Shortages of medical oxygen have hurt response efforts in many African nations, as the delta variant of the coronavirus now drives most of the infections on the continent of 1.3 billion people.
Insecurity in Somalia poses an additional challenge to efforts to combat the pandemic. A recently installed COVID-19 ward in the hospital was partially destroyed weeks ago in an attack by the extremist group al-Shabab, linked to al Qaeda, which controls parts of Somalia and often targets the capital.
Part of the work around the installation of the oxygen plant focused on repairing that damage.
Somalia has one of the highest COVID-19 fatality rates in Africa, and few measures are in place to slow the spread of the virus.
5:15 am: Saskatchewan’s proof of vaccination policy is now in effect, meaning residents will need to prove they have been vaccinated or have a negative COVID-19 test to access various businesses and event venues.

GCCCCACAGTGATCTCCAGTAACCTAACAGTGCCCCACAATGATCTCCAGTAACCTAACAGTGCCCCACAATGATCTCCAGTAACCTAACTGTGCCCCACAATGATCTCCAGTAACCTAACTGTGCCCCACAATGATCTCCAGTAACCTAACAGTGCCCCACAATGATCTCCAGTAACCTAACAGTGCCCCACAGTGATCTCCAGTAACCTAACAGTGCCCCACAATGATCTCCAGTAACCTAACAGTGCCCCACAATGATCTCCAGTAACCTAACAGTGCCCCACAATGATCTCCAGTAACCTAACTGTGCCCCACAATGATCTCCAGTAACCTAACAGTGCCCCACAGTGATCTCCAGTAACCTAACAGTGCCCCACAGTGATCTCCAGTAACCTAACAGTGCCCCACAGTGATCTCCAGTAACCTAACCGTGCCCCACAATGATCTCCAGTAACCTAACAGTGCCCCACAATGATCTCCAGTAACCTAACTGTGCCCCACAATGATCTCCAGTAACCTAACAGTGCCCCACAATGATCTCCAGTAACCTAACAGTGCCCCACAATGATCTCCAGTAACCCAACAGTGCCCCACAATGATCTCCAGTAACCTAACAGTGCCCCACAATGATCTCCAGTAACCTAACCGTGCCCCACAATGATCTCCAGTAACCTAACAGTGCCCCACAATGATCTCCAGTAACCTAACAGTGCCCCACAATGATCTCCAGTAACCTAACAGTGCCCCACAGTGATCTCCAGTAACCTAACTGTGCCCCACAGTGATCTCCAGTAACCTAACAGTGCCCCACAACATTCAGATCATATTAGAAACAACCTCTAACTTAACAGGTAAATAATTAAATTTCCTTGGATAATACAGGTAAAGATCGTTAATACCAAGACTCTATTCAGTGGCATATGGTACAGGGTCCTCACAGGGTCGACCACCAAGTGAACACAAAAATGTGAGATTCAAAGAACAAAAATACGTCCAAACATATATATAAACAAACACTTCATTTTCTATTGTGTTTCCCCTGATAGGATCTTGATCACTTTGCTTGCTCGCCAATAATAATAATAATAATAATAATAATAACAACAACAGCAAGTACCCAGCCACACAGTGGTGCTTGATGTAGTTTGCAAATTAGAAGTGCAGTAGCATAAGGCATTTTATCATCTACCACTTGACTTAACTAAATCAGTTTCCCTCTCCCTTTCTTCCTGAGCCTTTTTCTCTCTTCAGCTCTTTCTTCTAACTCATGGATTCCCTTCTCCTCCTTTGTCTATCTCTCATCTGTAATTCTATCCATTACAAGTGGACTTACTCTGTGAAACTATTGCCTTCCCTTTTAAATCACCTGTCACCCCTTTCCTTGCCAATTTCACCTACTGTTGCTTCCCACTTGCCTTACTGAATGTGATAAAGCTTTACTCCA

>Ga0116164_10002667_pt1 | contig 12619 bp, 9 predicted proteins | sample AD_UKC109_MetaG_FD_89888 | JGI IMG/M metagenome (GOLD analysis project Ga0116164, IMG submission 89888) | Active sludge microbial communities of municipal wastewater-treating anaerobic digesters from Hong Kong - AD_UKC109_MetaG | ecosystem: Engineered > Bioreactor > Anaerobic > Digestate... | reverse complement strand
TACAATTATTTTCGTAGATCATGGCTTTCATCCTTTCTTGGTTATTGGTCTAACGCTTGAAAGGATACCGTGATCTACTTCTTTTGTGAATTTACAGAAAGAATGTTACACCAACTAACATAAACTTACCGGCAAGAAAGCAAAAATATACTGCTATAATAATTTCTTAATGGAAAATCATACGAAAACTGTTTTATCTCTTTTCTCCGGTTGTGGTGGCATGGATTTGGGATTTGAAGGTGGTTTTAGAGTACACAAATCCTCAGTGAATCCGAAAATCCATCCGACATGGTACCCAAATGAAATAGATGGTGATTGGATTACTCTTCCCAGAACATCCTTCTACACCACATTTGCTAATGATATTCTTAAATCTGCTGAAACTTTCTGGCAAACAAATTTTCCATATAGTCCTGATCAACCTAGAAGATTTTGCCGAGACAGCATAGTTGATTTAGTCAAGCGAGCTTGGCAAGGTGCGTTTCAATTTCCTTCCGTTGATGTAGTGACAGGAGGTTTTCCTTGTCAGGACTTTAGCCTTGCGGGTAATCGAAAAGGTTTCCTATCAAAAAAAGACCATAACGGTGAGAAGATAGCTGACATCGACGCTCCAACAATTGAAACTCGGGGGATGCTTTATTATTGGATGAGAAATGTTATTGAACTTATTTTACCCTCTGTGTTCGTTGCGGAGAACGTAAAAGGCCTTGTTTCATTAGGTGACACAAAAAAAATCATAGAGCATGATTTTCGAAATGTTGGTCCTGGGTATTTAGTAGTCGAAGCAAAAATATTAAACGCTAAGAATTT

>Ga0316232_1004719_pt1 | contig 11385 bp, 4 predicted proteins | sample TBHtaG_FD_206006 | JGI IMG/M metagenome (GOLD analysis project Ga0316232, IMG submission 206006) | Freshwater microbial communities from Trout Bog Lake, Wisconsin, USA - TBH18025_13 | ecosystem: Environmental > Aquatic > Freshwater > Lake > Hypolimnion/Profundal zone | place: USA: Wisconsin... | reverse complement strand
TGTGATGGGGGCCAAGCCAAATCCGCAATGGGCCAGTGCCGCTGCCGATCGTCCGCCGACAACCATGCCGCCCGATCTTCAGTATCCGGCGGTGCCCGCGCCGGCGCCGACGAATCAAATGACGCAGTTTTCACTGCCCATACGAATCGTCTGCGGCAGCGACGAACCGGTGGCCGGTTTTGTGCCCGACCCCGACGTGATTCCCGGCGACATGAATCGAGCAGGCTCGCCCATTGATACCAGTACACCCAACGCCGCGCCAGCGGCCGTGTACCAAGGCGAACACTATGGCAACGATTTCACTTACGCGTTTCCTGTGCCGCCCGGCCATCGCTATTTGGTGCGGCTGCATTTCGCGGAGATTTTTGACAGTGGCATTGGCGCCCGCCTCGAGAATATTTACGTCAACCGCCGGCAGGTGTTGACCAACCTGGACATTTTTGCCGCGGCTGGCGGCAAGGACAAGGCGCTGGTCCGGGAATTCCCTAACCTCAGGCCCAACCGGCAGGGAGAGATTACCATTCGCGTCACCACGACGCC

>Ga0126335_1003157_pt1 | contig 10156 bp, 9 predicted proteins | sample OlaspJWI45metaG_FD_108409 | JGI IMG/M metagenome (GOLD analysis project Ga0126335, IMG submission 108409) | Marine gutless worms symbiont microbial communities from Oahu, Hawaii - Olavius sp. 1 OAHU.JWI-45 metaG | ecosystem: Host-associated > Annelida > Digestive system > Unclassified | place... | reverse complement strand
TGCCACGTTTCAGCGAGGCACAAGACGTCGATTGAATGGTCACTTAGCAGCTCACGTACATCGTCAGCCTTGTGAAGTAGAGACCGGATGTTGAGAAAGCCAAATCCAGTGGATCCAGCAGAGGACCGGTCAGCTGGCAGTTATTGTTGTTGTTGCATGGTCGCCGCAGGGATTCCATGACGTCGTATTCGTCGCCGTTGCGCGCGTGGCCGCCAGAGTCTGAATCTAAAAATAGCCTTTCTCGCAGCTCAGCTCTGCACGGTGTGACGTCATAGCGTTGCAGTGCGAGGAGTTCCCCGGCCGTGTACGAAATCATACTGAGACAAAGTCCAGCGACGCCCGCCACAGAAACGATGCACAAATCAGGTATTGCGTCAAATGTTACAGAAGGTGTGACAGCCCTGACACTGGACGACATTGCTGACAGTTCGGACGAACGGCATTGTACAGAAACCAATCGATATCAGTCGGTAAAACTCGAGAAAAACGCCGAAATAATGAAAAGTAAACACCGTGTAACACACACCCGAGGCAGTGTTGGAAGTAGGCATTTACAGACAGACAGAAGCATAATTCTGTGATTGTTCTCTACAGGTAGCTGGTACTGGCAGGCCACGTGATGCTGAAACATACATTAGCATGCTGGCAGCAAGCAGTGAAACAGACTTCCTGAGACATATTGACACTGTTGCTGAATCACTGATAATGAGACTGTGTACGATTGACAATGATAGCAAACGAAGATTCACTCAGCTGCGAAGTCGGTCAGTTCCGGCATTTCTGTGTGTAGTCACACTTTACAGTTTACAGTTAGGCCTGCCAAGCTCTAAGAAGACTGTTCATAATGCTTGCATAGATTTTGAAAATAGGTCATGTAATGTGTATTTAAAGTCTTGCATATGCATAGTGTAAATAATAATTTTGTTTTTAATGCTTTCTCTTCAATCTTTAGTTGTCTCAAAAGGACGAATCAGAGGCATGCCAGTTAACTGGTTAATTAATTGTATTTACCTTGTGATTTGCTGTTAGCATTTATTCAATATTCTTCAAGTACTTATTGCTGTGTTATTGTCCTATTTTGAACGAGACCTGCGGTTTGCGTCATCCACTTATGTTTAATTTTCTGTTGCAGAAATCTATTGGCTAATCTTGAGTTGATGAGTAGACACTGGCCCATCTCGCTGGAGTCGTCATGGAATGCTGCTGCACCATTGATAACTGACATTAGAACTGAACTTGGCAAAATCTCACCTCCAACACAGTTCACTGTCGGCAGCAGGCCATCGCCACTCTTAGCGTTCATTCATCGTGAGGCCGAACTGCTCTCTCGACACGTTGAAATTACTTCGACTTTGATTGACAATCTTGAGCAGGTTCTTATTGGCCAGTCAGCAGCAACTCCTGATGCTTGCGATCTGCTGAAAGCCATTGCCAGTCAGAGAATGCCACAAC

Public service employees must also provide proof of vaccination or provide a negative COVID-19 test result at least every seven days.
It comes a day after Saskatchewan recorded its highest daily COVID-19 case count and its highest number of people in need of intensive care.
Businesses that will require proof of vaccination include restaurants, bars, nightclubs, theaters, casinos, and entertainment venues.
Children under the age of 12 are exempt from the requirements.
5 am: On Thursday, Alberta Prime Minister Jason Kenney announced that about 35 healthcare workers from outside the province will be onboard to help deal with the growing COVID-19 crisis in the province.